Those breadcrumbs must suggest the following:
- You’re savvy and professional. That’s one reason a website is non-optional for a freelance writer. Having a good one tells people you understand that writing is (at least in part) a business. It tells the world that if they hire you, you’ll have your own contract boilerplate, know something about the publishing world, be familiar with non-disclosure agreements, and so on. I won’t even refer work to a writer who isn’t smart enough to have a solid website.
- You are who you say you are. Remember the old saying, “On the Internet, nobody knows you’re a dog”? Well, for writers, nobody knows if you’re a jerk or a fraud. That’s why I’ve had many prospects tell me that before they contacted me, they not only checked out my website but also my social media feeds and books available on Amazon. Social media is especially important here. Make sure your presence on Facebook, Twitter, and Instagram reflects how you want your clients to see you, because they’re going to look at them. I’m mostly on Facebook, and I’ve made the choice not to scrub my posts, even though I’m very political and a die-hard liberal. Why? I want prospects to know who I am—warts and all—so if they hire me, they know who they’re getting. If I lose work because somebody doesn’t like what I posted about Trump, c’est la vie.
- You’re good at what you do. Testimonials don’t mean much. If one of my clients wrote, “Tim was late for every Zoom meeting, has the table manners of an orangutan, and writes like he’s grabbing his computer keyboard to keep from drowning,” do you really think I’d put it on my website? Prospects will know your work by what you leave them to read, mostly online. That means the books you’ve worked on and articles and blogs you’ve written. Write, publish where you can, and make sure the best of your books are easily found on both your website and lead-generation sites such as Reedsy.
Whether someone is looking for a writer in general or researching you specifically, you’re not there to speak for yourself. You don’t get to say, “Uh, well, my designer is finishing my new website and it will be up in about two weeks.” The breadcrumbs of your brand have to speak for you and convince the person that you’re worth contacting, worth the time it takes to read your samples and CV, worth the time spent on the phone or FaceTiming about the project.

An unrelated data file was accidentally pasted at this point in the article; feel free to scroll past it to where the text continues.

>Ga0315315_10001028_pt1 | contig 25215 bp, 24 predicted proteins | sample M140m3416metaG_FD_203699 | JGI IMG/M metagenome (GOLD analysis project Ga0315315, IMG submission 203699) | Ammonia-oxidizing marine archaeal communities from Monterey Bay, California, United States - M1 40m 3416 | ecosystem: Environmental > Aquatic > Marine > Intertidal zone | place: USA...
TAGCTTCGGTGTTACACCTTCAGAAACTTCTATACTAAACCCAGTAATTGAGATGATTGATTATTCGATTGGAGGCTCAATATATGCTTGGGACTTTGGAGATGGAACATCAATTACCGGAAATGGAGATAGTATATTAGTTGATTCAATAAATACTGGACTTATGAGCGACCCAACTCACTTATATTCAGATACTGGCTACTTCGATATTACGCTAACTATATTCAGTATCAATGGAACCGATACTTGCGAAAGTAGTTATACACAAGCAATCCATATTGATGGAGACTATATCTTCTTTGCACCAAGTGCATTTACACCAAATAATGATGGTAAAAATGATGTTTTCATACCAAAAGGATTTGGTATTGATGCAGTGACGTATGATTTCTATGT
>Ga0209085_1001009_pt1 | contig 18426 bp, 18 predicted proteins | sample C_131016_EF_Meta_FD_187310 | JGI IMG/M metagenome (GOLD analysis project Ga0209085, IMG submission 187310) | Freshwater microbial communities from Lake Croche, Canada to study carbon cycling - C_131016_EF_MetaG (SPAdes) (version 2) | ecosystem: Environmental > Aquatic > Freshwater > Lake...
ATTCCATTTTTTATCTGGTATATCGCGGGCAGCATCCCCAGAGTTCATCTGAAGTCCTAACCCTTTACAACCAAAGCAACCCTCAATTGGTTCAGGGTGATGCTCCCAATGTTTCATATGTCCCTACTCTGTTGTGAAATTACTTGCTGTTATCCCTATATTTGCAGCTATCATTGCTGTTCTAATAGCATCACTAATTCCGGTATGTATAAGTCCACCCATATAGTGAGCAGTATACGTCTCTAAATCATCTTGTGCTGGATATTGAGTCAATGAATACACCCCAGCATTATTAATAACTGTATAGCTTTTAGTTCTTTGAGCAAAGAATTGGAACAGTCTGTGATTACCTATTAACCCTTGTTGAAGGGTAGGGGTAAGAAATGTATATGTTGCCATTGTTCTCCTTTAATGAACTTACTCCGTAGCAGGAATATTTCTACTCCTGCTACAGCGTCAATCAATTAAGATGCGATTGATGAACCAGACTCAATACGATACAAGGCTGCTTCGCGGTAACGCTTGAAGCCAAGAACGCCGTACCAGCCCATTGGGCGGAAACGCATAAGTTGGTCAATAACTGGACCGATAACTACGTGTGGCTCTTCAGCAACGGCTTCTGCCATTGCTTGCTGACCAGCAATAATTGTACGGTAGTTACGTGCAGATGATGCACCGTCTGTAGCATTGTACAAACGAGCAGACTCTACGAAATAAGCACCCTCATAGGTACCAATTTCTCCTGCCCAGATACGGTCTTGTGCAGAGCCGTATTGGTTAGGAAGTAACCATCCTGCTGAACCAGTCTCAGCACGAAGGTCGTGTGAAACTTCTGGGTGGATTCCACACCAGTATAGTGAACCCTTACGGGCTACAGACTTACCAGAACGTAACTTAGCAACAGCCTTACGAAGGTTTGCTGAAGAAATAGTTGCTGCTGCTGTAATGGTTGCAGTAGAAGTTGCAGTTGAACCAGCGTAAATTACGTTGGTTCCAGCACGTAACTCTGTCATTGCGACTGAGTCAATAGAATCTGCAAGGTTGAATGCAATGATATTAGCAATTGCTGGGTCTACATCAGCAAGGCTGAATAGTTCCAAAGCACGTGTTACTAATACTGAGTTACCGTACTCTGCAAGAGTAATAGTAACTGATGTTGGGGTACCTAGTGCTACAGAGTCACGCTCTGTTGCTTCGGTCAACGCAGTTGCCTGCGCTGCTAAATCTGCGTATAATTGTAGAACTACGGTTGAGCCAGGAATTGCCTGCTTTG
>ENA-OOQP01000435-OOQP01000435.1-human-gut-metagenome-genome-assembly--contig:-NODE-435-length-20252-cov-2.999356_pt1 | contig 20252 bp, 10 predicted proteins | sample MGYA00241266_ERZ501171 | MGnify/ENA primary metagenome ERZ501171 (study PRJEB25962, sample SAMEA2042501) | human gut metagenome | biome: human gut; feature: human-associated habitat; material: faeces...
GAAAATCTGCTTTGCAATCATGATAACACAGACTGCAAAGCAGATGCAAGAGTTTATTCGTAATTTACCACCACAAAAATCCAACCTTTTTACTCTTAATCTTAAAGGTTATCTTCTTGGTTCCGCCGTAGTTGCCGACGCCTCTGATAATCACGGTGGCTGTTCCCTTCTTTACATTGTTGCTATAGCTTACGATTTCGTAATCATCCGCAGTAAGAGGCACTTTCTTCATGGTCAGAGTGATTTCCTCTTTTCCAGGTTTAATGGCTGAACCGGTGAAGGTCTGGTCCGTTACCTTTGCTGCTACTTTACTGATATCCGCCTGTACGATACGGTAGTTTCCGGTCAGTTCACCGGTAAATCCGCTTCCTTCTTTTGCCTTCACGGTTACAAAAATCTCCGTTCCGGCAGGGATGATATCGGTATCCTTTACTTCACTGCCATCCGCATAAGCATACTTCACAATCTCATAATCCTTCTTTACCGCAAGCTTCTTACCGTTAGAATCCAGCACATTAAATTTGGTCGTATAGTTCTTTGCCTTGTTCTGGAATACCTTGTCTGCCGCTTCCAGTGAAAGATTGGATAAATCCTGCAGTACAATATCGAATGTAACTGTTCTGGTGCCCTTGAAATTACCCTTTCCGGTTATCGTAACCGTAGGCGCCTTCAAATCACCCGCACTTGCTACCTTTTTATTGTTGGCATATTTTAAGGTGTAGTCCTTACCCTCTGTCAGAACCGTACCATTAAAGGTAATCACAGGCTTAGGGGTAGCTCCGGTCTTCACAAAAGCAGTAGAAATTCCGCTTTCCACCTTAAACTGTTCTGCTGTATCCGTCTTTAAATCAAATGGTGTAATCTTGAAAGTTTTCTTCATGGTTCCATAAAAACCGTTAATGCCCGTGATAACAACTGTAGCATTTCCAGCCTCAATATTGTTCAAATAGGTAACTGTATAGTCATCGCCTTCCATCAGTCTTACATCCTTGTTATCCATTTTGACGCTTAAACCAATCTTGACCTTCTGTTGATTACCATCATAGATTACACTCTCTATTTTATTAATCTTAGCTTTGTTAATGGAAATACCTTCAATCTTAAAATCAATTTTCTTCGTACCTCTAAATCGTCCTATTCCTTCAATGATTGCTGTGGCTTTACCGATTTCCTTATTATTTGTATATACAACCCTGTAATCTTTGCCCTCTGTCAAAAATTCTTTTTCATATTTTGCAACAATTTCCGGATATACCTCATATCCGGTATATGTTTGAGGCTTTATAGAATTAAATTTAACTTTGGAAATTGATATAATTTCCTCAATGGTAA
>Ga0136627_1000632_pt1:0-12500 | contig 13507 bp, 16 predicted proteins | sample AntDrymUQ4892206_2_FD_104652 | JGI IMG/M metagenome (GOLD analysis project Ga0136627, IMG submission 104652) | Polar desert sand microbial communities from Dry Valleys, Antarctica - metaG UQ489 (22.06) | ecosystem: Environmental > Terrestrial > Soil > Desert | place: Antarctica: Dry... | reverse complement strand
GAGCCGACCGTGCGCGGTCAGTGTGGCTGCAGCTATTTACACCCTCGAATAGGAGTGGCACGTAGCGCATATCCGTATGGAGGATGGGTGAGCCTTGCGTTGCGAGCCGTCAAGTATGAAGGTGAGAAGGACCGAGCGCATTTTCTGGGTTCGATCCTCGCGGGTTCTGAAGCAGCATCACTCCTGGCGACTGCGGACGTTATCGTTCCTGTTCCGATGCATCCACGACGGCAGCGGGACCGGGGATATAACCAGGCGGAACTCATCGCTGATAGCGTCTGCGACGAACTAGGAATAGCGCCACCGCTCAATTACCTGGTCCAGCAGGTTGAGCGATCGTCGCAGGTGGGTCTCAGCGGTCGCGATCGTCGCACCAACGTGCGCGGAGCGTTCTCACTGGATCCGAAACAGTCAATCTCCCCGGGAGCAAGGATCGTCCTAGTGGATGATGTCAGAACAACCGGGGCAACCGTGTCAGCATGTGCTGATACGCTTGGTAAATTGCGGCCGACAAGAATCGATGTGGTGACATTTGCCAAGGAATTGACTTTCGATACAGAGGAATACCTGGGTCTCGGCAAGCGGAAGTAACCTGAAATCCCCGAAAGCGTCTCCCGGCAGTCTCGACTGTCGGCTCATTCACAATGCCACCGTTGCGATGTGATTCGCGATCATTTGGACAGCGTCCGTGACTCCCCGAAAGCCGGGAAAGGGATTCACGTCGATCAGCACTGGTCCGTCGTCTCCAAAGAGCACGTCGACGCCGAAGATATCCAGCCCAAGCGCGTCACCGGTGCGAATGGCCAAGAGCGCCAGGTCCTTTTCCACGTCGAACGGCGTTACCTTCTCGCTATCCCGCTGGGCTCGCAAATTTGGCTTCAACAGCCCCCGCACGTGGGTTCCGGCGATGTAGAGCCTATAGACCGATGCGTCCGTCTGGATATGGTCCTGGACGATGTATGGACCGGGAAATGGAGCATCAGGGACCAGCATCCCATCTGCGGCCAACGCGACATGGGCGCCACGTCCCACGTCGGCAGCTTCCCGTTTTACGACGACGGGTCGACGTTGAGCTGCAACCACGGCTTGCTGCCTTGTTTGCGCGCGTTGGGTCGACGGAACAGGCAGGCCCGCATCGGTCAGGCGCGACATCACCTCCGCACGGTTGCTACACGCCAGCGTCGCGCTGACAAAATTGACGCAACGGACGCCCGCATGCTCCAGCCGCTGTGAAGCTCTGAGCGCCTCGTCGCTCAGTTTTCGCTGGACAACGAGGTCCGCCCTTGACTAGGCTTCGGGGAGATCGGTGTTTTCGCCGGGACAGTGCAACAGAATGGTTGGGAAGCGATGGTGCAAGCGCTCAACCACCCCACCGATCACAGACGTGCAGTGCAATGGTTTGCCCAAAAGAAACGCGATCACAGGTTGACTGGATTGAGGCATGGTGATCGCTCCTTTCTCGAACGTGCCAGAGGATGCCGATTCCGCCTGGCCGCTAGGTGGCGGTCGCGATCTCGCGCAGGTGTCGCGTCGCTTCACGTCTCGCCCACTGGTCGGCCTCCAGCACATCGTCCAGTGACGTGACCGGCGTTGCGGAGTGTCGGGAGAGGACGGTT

Leave Gourmet Breadcrumbs
Enough pontificating. What are the best practices you can employ to make your brand stand out and attract a constant flow of new projects and great clients? These are they:
- Have one. Even if you have to DIY your site using Wix or Squarespace, build a website. I created mine (timvandehey.com) myself on Wix, and while it’s not going to win any awards, I get a fair number of compliments on it. A website is the price of admission to the professional ranks. NOTE: If you can afford to have a website built by a professional, do it. I’ve found excellent designers for reasonable rates at Upwork.
- Have a portfolio page where prospects can download samples of your work. Make it easy for people to read your stuff.
- Have a references page showing past clients who have agreed to allow people to email them to ask what you’re like to work with.
- If you’ve had legit bestsellers (Amazon and B&N don’t count) or won legit awards (Axiom, Independent Press, etc.), put that on your home page. It all helps.
- If you have a blog, write new material at least weekly. If you can’t do that, don’t have a blog. Few things look worse than a blog whose last post was in 2017. Now, if you’ll excuse me, I have to go update my blog…
- Put your web address everywhere—social media, email signature, you name it.
- Buy your own name as your site address if you can. Once upon a time, I used the name of my old one-man creative shop as my URL, which was dumb. Now someone who wants to find me can type my name plus “dot com” and voila!
- Pick your platform and own it. Don’t worry about being on the “in” platform. For example, I mostly use Facebook (because I’m an ancient mariner at 56) and LinkedIn. I use Twitter occasionally, and Instagram rarely. That’s just what I’m used to. I post a lot on Facebook and that lets people find me and learn what I’m about.